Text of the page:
News broke this morning of the death of Marvel Comics superhero Captain America in issue #25 of the character's monthly series, which shipped today to comic stores everywhere. Interestingly, the story has been covered by numerous mainstream media outlets including CBS News and CNN, operations not known for their coverage of comic book storylines.
"Captain America Killed Outside Courthouse" read the headline on CBSNews.com's Entertainment section.
"Captain America Killed!" screamed the headline on page 3 of the New York Daily News.
Few of these articles are particularly substantive, with most giving little to no context at all as to the fictional circumstances of Captain America's death, reporting only that he's died. Nevertheless, that so many such articles exist at all is quite remarkable for the small comics industry, and will certainly remind long-time comic fans of the media attention generated by DC Comics' "Death of Superman" event in 1992. "Superman" #75, while similarly controversial amongst longtime readers, sold a great many comic books and gave new and returning fans a place to begin reading stories of the DC Universe. Written by Ed Brubaker and illustrated by Steve Epting, "Captain America" #25 is clearly designed to be accessible by everyone and achieve the same goal for Marvel Comics.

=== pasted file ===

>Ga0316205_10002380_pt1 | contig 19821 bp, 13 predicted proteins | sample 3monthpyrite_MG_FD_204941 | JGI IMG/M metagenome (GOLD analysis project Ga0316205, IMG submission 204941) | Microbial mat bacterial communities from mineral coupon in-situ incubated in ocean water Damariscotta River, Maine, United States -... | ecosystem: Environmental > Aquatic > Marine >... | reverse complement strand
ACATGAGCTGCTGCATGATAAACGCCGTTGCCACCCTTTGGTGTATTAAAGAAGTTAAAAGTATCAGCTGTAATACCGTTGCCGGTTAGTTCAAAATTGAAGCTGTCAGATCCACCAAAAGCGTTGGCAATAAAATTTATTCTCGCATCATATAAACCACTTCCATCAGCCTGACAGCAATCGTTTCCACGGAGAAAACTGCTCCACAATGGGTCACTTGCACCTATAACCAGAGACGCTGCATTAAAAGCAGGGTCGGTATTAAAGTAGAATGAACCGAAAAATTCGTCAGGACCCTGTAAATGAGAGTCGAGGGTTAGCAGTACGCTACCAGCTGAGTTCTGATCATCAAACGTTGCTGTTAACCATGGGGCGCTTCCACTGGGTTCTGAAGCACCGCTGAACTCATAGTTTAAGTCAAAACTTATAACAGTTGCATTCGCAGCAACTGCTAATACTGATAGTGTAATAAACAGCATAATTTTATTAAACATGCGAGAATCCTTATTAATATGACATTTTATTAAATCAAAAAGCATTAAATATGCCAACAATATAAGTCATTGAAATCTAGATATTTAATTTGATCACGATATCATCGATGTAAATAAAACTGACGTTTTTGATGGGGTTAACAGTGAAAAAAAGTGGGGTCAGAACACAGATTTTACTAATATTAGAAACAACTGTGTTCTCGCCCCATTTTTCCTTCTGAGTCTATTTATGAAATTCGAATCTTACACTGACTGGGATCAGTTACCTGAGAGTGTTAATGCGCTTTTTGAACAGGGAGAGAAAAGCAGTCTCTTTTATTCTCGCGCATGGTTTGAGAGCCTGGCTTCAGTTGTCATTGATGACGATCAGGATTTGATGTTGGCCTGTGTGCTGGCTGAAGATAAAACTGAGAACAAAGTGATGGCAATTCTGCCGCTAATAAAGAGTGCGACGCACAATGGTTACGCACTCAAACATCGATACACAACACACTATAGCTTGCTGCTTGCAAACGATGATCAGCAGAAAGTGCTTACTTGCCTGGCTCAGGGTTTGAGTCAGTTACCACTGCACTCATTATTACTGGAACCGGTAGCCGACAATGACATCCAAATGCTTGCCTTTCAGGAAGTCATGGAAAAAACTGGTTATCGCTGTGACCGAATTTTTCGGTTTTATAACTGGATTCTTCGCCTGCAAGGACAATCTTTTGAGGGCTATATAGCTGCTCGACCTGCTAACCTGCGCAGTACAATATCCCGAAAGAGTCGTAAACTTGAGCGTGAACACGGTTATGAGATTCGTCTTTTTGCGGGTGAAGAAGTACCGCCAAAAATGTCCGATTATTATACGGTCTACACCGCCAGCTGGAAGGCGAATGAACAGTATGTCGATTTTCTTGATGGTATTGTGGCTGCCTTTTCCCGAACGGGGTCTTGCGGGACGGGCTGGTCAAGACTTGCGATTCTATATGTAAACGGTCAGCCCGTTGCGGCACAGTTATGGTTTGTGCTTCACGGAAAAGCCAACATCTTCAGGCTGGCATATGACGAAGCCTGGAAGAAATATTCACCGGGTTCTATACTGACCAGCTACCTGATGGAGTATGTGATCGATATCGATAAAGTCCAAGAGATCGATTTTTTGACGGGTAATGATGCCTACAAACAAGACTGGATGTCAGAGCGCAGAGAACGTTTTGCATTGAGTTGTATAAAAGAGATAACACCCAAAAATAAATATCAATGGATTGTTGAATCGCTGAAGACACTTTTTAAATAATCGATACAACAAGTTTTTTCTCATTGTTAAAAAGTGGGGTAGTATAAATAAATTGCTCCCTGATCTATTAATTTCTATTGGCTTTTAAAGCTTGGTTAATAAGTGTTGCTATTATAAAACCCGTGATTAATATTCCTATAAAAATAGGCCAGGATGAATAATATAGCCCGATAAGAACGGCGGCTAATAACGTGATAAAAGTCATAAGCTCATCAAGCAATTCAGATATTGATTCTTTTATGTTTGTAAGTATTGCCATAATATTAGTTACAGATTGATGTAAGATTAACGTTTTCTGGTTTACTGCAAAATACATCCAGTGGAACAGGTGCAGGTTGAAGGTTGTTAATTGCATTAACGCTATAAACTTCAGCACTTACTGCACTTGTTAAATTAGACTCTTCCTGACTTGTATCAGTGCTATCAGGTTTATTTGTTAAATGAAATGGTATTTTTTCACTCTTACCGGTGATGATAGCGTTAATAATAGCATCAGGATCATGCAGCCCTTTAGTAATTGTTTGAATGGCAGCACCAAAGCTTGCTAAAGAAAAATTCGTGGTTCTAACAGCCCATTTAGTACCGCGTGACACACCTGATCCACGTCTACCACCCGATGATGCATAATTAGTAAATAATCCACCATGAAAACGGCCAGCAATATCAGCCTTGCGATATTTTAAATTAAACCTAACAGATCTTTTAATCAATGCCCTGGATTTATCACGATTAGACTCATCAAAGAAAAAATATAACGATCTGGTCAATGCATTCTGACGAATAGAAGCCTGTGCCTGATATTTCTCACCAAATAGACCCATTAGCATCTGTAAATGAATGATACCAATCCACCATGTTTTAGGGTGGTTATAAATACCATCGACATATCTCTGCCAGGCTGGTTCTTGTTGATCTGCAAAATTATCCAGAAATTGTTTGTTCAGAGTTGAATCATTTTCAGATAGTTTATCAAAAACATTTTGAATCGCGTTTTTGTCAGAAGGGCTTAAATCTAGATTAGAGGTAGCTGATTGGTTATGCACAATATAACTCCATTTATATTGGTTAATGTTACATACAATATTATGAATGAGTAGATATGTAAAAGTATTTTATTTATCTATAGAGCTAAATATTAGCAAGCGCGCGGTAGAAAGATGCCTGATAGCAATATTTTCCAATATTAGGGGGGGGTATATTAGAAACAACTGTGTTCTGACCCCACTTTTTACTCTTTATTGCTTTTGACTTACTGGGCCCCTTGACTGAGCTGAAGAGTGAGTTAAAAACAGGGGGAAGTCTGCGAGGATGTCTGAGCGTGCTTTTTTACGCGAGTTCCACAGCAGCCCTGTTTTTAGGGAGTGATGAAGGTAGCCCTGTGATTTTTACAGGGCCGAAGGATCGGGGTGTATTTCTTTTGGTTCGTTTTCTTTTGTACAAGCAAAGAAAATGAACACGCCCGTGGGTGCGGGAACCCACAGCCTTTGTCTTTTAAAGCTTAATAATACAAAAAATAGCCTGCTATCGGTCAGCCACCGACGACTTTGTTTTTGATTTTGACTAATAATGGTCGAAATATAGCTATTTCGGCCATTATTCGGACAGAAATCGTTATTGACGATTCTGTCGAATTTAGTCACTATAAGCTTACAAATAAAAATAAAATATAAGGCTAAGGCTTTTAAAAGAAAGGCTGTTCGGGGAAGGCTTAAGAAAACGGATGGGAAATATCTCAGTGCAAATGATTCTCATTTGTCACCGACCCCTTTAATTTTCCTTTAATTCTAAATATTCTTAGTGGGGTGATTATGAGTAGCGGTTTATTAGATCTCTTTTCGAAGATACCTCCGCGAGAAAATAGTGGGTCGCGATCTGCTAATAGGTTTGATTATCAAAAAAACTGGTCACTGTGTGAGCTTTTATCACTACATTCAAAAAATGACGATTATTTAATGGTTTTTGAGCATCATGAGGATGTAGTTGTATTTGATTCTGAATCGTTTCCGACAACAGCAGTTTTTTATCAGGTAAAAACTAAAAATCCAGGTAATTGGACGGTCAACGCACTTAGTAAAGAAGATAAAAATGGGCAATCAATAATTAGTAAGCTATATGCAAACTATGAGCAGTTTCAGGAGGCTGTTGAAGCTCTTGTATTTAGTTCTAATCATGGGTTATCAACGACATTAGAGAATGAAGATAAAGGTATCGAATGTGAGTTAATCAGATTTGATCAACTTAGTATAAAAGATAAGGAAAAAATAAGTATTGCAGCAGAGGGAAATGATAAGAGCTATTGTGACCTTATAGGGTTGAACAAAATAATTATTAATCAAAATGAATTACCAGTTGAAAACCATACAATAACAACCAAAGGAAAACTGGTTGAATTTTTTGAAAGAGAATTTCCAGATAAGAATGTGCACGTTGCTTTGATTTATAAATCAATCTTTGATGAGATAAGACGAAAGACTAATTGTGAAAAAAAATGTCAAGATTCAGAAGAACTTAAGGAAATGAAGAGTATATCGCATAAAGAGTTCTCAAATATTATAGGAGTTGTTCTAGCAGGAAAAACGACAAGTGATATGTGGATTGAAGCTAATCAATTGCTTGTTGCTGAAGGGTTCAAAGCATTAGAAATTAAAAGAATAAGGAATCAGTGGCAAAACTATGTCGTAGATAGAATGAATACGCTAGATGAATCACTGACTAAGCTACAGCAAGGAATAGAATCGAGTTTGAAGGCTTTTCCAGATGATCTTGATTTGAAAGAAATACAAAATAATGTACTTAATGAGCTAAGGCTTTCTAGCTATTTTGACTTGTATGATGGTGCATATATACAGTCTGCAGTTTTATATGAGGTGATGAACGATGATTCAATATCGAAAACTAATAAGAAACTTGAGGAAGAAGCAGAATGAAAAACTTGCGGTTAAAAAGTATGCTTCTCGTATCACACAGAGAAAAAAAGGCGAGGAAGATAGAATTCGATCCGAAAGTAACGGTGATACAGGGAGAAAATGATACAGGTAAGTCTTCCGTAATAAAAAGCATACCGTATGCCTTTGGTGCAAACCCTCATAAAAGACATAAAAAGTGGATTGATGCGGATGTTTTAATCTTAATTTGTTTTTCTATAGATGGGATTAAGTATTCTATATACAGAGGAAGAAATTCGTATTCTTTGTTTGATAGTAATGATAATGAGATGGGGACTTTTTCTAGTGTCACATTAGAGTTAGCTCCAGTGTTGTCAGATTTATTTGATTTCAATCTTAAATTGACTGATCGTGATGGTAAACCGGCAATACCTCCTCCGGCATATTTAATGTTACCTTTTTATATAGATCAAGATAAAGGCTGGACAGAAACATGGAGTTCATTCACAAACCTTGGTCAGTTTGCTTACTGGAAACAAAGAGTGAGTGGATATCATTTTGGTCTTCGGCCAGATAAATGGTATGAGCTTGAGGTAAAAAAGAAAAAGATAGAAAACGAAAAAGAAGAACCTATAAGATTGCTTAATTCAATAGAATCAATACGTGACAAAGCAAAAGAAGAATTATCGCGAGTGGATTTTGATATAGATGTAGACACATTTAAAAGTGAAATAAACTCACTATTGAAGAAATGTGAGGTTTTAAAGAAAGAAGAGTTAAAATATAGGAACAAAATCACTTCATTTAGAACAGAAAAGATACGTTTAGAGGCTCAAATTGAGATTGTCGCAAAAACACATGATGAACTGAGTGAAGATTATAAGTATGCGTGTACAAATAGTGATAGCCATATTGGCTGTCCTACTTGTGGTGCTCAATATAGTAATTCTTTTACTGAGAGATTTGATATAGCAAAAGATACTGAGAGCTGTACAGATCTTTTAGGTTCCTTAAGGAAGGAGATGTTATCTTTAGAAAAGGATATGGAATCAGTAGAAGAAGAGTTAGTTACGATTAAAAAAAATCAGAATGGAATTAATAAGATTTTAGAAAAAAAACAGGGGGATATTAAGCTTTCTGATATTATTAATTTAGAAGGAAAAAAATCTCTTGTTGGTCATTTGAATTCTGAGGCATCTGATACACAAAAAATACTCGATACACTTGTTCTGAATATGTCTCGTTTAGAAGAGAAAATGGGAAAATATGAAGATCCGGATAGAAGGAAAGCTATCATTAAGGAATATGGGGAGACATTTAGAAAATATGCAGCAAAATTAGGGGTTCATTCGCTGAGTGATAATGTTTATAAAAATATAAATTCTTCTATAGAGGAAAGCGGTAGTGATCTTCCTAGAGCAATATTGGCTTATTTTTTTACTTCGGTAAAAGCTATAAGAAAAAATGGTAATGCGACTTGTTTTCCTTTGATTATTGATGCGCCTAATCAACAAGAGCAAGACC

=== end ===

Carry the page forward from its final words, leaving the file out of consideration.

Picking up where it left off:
"There is a lot to be read in there. But I'm not one who is going to tell people, this is what you should read into it, because I could look into it and read several different types of messages," Marvel Editor-in-Chief Joe Quesada said in a taped interview with CNN, who, unlike other mainstream news sources, actually began their article with a spoiler warning and included a recap of the events of "Civil War."
What most articles do make note of is the fact that in superhero comics, "death" doesn't always mean death. Superman returned the year following his "death," and as Captain America appears to be barely hanging onto life in this week's "Civil War: The Initiative," readers can assume - as they almost certainly have - that there's more to this story than meets the eye.
"There was period in comics where characters would just die and then be resurrected," said Quesada to CNN. "And the death had very little meaning and the resurrection had very little meaning. All I ask of my writers is if you're going to kill a character off, please let that death have some meaning in the overall scope of things."
Reached for comment on the death of his character at this point in history, 93 year old Captain America co-creator Joe Simon told the AP, "We really need him now."
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